Earlier this week, I posted on social media sharing my reaction to when I found out I was pregnant with Cohen, and several mamas (and daddies) messaged me, confessing they are struggling with being excited for their current, unexpected pregnancy. Mamas who already love these unborn babies so deeply and yet are grappling with guilt or fear or shame from the circumstances surrounding their little lives, ever growing within. Some who thought they were done having kids, only to be shocked when that test turned positive. Some who are walking through crippling anxiety with a pregnancy after loss. Some who are wary to share how they’re feeling because their friends are struggling with infertility. Some who have been made to feel foolish by those closest to them for having another child. Some who are just waiting to feel the same connection to this pregnancy that they did with their first (or second or third).
The motherhood journey, woven through and through with all the intricacies of endless emotion, is a complicated spectrum of wonder and fear. It is, in every stage, fraught with growing pains of some kind, pushing and pulling, giving and taking. God created women, created mothers, to be a dichotomy, beings with the capacity to carry both beauty and pain simultaneously. He gave us the power to hold all of these things, to feel all of these things, and to let Love grow in the tension.
In the garden, after the fall, as the Lord unveiled his plan for mankind to move forward, he tells Eve she will now bear the pain of childbirth (Gen. 3:16). The weight of that sentence alone should give us pause. God entrusts womankind with a tremendous gift – to hold and behold the tiniest souls the world has known. And at the same time, He tells her He will not allow it without pain, without struggle. God knew the joy motherhood would bring. And He also knew the pain that would accompany it. Not just physical pain – but emotional and spiritual pain too. Sin brought struggle into our world, but in ways only God can, grace breaks in to redeem it.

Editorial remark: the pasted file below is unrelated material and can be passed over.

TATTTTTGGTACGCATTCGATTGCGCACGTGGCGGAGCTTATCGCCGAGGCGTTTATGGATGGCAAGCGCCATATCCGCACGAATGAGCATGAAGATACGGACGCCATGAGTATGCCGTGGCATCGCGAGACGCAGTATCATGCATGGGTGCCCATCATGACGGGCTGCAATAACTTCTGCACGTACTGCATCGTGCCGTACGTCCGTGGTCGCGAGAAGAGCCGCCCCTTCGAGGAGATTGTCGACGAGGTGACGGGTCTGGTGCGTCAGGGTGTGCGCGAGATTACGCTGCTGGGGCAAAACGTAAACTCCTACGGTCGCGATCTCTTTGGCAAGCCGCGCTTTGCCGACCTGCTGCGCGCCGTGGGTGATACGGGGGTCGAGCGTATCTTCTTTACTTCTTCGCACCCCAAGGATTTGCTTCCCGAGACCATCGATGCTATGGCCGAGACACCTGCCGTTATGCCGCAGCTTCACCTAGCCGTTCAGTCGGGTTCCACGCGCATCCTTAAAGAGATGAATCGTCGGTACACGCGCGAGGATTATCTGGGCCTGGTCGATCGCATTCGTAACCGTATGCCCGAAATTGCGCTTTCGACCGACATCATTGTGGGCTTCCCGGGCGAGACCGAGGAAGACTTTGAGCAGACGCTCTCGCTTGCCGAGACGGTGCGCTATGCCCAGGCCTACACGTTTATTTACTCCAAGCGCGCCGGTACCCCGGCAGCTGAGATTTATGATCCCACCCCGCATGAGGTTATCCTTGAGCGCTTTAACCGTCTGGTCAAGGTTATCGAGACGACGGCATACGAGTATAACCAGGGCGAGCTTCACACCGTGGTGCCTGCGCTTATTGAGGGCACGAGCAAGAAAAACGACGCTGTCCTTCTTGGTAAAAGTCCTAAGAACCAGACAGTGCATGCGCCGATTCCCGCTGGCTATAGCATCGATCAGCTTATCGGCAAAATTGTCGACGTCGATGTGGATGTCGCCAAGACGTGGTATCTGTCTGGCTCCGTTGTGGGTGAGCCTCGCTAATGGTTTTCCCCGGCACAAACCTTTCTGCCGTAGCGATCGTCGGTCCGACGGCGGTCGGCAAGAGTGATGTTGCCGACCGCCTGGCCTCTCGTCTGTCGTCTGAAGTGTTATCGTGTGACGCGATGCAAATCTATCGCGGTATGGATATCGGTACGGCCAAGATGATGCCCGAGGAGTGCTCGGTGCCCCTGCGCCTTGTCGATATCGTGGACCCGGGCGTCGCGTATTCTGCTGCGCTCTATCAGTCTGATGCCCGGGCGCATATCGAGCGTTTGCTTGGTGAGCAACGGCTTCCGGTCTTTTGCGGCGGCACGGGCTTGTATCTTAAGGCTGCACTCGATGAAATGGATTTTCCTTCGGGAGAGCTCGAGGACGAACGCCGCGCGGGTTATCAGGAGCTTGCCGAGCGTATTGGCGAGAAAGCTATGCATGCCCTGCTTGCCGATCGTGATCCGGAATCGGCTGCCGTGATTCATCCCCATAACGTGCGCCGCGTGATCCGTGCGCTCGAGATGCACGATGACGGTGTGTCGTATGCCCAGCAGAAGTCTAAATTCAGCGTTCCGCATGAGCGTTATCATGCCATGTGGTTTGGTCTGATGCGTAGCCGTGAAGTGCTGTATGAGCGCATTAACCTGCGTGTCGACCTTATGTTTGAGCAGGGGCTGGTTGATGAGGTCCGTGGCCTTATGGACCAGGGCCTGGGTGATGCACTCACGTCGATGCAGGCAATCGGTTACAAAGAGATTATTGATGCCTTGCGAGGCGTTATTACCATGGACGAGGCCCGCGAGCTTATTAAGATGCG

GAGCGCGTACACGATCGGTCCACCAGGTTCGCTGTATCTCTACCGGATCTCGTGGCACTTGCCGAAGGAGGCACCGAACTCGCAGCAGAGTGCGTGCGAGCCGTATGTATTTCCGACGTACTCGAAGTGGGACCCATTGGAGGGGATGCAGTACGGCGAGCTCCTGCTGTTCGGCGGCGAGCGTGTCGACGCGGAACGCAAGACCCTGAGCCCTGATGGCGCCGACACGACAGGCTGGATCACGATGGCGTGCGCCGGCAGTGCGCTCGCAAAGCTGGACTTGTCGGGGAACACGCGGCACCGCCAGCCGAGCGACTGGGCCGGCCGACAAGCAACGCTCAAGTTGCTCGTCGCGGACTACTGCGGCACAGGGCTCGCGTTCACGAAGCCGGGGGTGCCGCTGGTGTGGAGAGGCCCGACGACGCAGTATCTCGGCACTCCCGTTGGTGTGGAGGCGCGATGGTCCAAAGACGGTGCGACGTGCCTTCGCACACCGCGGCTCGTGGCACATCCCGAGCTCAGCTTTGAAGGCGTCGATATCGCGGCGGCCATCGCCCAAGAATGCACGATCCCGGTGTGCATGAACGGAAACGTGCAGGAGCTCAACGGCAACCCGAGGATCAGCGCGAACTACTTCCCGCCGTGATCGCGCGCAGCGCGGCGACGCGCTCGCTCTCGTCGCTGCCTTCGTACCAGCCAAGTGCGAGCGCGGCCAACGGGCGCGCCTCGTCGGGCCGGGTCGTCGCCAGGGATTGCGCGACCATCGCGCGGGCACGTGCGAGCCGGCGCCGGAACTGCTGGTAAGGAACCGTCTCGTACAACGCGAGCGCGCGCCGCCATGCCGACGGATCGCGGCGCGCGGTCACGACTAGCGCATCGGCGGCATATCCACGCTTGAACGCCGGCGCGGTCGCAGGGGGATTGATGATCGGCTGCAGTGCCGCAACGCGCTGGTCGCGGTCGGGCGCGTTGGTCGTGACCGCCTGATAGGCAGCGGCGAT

When God chose Mary to carry His Son, he did not choose a married woman eager to become a mother. Instead, he became Emmanuel with a small-town, teenage girl who was shocked by this revelation, terrified of what others would say of her, and perhaps even ashamed of her swollen belly, though she knew the salvation that stretched and somersaulted within. I am certain she cried many tears at the future she was facing. She loved this miraculous babe and believed He would be the one who was promised to her and her people, yet everything in her said, “This was not my plan. This is not the way I thought my life would be.”
And still, Love grew in the tension.
I can only imagine the overwhelming fear Mary must have felt when she realized she would deliver her first child, the Messiah, in a stable. No midwife nearby, no Mother’s guidance, no warmth of a home or a well-prepared nursery. Bloody, painful, difficult, lonely, raw. She was caught in between what I’m sure she longed for and what was actually happening in those moments. As she breathed and birthed a savior into the world, her own motherhood journey was birthed as well. Pain and redemption at once. Uncertainty and assuredness intermingling.
And Love grew in that tension.
And when that tiny babe became a man and made his way to die, even He gets caught in wishing things would play out differently.
“Father, if you are willing, take this cup from me…” (Luke 22:42)
What excruciating pain He was set to bear that He, the King of the World, would plead for another way. But Grace stepped in once more. And Love grew – and exploded forth – in that tension.
Dear mama, there is room for all of it. Room to hold fear and joy in your heart. Room to question what is to come, while still believing deep down that God is always good. Room to doubt your mothering abilities and yet, rise to every occasion that is required of you. The God who created you, who sculpted motherhood into all of its complexities, is big enough to hold space for every emotion. Your longing, your wondering, your doubting, your weeping, your rejoicing, your expecting, your trusting. There is no guilt or shame in carrying it all at once. And believe me when I say, you are certainly not alone in it. Millenia of mothers have come before, bearing both brokenness and beauty, looking to one another and to heaven, and wondering if they will ever be enough.
And somehow finding, that Love still grows in the tension.